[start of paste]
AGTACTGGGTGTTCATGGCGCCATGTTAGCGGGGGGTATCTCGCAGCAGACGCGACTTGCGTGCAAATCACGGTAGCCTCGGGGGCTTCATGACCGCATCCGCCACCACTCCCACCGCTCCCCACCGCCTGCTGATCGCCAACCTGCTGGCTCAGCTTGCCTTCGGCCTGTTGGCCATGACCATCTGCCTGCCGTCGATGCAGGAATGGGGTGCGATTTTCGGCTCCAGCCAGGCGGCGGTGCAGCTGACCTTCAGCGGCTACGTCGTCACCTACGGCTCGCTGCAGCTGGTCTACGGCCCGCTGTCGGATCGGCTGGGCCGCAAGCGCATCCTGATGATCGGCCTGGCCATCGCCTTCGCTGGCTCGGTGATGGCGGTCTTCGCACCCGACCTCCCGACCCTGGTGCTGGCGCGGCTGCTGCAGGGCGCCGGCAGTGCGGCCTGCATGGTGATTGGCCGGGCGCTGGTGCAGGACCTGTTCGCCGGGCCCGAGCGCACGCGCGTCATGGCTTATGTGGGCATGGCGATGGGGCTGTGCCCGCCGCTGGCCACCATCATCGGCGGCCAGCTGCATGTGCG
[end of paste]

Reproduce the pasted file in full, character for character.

AGTACTGGGTGTTCATGGCGCCATGTTAGCGGGGGGTATCTCGCAGCAGACGCGACTTGCGTGCAAATCACGGTAGCCTCGGGGGCTTCATGACCGCATCCGCCACCACTCCCACCGCTCCCCACCGCCTGCTGATCGCCAACCTGCTGGCTCAGCTTGCCTTCGGCCTGTTGGCCATGACCATCTGCCTGCCGTCGATGCAGGAATGGGGTGCGATTTTCGGCTCCAGCCAGGCGGCGGTGCAGCTGACCTTCAGCGGCTACGTCGTCACCTACGGCTCGCTGCAGCTGGTCTACGGCCCGCTGTCGGATCGGCTGGGCCGCAAGCGCATCCTGATGATCGGCCTGGCCATCGCCTTCGCTGGCTCGGTGATGGCGGTCTTCGCACCCGACCTCCCGACCCTGGTGCTGGCGCGGCTGCTGCAGGGCGCCGGCAGTGCGGCCTGCATGGTGATTGGCCGGGCGCTGGTGCAGGACCTGTTCGCCGGGCCCGAGCGCACGCGCGTCATGGCTTATGTGGGCATGGCGATGGGGCTGTGCCCGCCGCTGGCCACCATCATCGGCGGCCAGCTGCATGTGCG